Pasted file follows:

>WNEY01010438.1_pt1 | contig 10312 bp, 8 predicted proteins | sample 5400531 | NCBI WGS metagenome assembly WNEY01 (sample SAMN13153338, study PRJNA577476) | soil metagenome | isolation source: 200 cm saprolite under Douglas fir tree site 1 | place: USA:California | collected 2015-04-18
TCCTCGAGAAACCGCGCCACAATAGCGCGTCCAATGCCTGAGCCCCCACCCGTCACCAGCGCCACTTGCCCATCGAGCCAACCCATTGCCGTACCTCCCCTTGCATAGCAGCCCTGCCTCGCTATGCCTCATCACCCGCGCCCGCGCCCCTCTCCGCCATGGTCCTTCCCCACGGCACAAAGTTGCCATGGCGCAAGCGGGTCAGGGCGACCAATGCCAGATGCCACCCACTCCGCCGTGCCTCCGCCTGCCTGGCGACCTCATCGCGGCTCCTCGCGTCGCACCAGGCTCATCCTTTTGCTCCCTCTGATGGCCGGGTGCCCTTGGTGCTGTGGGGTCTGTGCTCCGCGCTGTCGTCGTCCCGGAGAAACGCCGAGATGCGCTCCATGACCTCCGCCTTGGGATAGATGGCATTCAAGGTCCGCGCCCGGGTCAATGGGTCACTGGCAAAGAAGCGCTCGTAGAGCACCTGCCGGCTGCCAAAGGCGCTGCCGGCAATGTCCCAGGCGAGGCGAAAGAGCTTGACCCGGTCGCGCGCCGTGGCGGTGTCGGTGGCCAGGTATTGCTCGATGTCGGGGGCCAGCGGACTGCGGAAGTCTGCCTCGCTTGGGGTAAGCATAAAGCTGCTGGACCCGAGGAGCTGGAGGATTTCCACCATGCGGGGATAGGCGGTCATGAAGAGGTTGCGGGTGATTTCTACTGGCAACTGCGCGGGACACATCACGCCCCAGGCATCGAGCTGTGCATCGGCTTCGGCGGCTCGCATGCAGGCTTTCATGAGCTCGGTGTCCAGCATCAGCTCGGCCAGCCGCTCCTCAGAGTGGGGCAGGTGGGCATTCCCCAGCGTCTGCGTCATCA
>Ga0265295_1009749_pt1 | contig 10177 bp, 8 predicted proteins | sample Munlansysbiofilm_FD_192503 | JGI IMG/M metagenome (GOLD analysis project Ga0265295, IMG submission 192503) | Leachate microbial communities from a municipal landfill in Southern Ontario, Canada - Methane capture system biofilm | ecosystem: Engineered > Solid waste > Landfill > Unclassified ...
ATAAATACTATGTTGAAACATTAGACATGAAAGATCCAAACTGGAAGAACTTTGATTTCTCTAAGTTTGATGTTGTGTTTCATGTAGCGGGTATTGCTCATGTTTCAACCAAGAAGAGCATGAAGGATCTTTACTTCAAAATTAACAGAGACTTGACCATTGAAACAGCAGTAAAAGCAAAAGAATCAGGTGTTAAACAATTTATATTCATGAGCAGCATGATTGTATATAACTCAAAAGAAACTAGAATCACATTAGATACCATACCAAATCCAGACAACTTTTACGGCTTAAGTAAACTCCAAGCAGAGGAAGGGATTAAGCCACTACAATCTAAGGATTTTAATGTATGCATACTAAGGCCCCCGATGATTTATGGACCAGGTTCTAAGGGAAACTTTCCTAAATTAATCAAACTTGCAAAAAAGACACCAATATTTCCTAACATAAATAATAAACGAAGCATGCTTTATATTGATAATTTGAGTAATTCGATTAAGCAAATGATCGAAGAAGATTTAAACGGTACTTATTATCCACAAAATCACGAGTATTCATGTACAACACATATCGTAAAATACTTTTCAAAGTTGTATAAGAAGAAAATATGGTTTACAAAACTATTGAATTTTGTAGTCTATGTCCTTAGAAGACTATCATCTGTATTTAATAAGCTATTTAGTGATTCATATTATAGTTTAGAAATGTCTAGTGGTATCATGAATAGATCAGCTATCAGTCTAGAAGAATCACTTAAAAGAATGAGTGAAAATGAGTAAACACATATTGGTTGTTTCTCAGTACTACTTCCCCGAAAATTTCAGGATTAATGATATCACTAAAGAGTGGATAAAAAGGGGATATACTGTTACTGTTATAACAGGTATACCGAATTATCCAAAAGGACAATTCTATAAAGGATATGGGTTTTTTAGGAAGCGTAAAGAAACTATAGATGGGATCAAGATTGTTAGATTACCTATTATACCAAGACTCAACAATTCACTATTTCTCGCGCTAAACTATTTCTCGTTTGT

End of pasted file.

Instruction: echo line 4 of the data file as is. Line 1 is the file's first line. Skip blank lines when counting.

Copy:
ATAAATACTATGTTGAAACATTAGACATGAAAGATCCAAACTGGAAGAACTTTGATTTCTCTAAGTTTGATGTTGTGTTTCATGTAGCGGGTATTGCTCATGTTTCAACCAAGAAGAGCATGAAGGATCTTTACTTCAAAATTAACAGAGACTTGACCATTGAAACAGCAGTAAAAGCAAAAGAATCAGGTGTTAAACAATTTATATTCATGAGCAGCATGATTGTATATAACTCAAAAGAAACTAGAATCACATTAGATACCATACCAAATCCAGACAACTTTTACGGCTTAAGTAAACTCCAAGCAGAGGAAGGGATTAAGCCACTACAATCTAAGGATTTTAATGTATGCATACTAAGGCCCCCGATGATTTATGGACCAGGTTCTAAGGGAAACTTTCCTAAATTAATCAAACTTGCAAAAAAGACACCAATATTTCCTAACATAAATAATAAACGAAGCATGCTTTATATTGATAATTTGAGTAATTCGATTAAGCAAATGATCGAAGAAGATTTAAACGGTACTTATTATCCACAAAATCACGAGTATTCATGTACAACACATATCGTAAAATACTTTTCAAAGTTGTATAAGAAGAAAATATGGTTTACAAAACTATTGAATTTTGTAGTCTATGTCCTTAGAAGACTATCATCTGTATTTAATAAGCTATTTAGTGATTCATATTATAGTTTAGAAATGTCTAGTGGTATCATGAATAGATCAGCTATCAGTCTAGAAGAATCACTTAAAAGAATGAGTGAAAATGAGTAAACACATATTGGTTGTTTCTCAGTACTACTTCCCCGAAAATTTCAGGATTAATGATATCACTAAAGAGTGGATAAAAAGGGGATATACTGTTACTGTTATAACAGGTATACCGAATTATCCAAAAGGACAATTCTATAAAGGATATGGGTTTTTTAGGAAGCGTAAAGAAACTATAGATGGGATCAAGATTGTTAGATTACCTATTATACCAAGACTCAACAATTCACTATTTCTCGCGCTAAACTATTTCTCGTTTGT